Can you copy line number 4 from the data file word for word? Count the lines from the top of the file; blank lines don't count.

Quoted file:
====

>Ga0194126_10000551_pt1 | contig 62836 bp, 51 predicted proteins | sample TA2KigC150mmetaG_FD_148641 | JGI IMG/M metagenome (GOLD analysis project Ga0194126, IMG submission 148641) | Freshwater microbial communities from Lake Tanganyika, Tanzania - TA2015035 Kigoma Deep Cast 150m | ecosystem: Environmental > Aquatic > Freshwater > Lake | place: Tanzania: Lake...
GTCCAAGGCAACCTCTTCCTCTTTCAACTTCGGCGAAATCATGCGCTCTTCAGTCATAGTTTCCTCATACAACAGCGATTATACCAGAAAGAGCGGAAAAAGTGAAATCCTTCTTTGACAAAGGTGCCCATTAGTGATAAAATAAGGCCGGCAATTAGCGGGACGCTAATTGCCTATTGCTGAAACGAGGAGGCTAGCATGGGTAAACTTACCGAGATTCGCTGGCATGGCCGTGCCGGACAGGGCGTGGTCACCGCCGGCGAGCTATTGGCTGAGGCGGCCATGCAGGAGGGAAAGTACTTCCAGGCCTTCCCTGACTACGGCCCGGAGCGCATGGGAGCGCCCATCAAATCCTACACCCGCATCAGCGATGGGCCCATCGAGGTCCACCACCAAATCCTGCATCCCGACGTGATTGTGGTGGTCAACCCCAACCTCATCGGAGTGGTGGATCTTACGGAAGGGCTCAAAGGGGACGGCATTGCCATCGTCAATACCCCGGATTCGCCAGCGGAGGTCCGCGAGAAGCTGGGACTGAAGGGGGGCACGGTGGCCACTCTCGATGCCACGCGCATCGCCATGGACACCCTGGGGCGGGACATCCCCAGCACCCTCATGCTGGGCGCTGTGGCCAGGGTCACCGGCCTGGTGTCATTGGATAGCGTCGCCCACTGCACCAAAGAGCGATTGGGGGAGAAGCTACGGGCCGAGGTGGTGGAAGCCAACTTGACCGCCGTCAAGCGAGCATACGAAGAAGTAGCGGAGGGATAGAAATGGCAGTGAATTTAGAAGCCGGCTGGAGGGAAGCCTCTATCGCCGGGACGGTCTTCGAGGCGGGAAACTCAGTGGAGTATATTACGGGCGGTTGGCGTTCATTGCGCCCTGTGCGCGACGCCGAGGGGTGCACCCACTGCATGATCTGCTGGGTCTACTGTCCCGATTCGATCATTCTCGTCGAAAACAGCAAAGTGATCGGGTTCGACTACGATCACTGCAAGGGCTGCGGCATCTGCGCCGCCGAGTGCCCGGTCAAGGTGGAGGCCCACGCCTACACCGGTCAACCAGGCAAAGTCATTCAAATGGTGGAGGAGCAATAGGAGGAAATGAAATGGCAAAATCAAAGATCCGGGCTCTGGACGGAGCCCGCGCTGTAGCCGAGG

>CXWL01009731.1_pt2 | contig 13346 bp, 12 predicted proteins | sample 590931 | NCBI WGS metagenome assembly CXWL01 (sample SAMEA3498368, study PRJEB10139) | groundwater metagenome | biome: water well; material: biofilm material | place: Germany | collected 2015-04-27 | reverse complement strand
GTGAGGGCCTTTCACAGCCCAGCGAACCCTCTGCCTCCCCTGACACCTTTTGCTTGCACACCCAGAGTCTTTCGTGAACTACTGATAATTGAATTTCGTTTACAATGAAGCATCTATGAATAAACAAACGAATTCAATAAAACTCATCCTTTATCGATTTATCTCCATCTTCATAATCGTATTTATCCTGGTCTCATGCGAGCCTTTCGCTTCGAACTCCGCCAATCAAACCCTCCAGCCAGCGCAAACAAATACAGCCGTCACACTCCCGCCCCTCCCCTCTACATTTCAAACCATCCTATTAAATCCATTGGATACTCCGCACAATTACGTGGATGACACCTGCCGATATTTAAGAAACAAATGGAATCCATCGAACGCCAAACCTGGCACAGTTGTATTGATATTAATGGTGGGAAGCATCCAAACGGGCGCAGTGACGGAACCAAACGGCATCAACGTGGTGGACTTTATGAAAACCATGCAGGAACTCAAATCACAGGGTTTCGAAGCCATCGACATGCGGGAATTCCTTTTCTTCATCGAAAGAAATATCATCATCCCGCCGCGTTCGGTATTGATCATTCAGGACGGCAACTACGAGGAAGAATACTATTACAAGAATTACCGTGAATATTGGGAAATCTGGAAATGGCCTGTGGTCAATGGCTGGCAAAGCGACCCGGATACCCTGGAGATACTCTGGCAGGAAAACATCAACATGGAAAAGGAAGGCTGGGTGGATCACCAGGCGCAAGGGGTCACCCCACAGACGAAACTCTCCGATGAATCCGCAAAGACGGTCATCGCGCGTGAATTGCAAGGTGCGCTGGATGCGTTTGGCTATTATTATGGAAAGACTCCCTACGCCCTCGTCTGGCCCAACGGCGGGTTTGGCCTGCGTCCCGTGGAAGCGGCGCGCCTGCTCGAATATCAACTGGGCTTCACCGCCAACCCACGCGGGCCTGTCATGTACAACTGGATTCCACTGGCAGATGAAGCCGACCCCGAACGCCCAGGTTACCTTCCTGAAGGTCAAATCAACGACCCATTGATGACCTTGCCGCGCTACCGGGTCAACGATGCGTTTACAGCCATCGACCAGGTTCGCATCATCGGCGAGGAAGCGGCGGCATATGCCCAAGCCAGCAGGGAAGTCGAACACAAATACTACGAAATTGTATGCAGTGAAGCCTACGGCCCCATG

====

GTGAGGGCCTTTCACAGCCCAGCGAACCCTCTGCCTCCCCTGACACCTTTTGCTTGCACACCCAGAGTCTTTCGTGAACTACTGATAATTGAATTTCGTTTACAATGAAGCATCTATGAATAAACAAACGAATTCAATAAAACTCATCCTTTATCGATTTATCTCCATCTTCATAATCGTATTTATCCTGGTCTCATGCGAGCCTTTCGCTTCGAACTCCGCCAATCAAACCCTCCAGCCAGCGCAAACAAATACAGCCGTCACACTCCCGCCCCTCCCCTCTACATTTCAAACCATCCTATTAAATCCATTGGATACTCCGCACAATTACGTGGATGACACCTGCCGATATTTAAGAAACAAATGGAATCCATCGAACGCCAAACCTGGCACAGTTGTATTGATATTAATGGTGGGAAGCATCCAAACGGGCGCAGTGACGGAACCAAACGGCATCAACGTGGTGGACTTTATGAAAACCATGCAGGAACTCAAATCACAGGGTTTCGAAGCCATCGACATGCGGGAATTCCTTTTCTTCATCGAAAGAAATATCATCATCCCGCCGCGTTCGGTATTGATCATTCAGGACGGCAACTACGAGGAAGAATACTATTACAAGAATTACCGTGAATATTGGGAAATCTGGAAATGGCCTGTGGTCAATGGCTGGCAAAGCGACCCGGATACCCTGGAGATACTCTGGCAGGAAAACATCAACATGGAAAAGGAAGGCTGGGTGGATCACCAGGCGCAAGGGGTCACCCCACAGACGAAACTCTCCGATGAATCCGCAAAGACGGTCATCGCGCGTGAATTGCAAGGTGCGCTGGATGCGTTTGGCTATTATTATGGAAAGACTCCCTACGCCCTCGTCTGGCCCAACGGCGGGTTTGGCCTGCGTCCCGTGGAAGCGGCGCGCCTGCTCGAATATCAACTGGGCTTCACCGCCAACCCACGCGGGCCTGTCATGTACAACTGGATTCCACTGGCAGATGAAGCCGACCCCGAACGCCCAGGTTACCTTCCTGAAGGTCAAATCAACGACCCATTGATGACCTTGCCGCGCTACCGGGTCAACGATGCGTTTACAGCCATCGACCAGGTTCGCATCATCGGCGAGGAAGCGGCGGCATATGCCCAAGCCAGCAGGGAAGTCGAACACAAATACTACGAAATTGTATGCAGTGAAGCCTACGGCCCCATG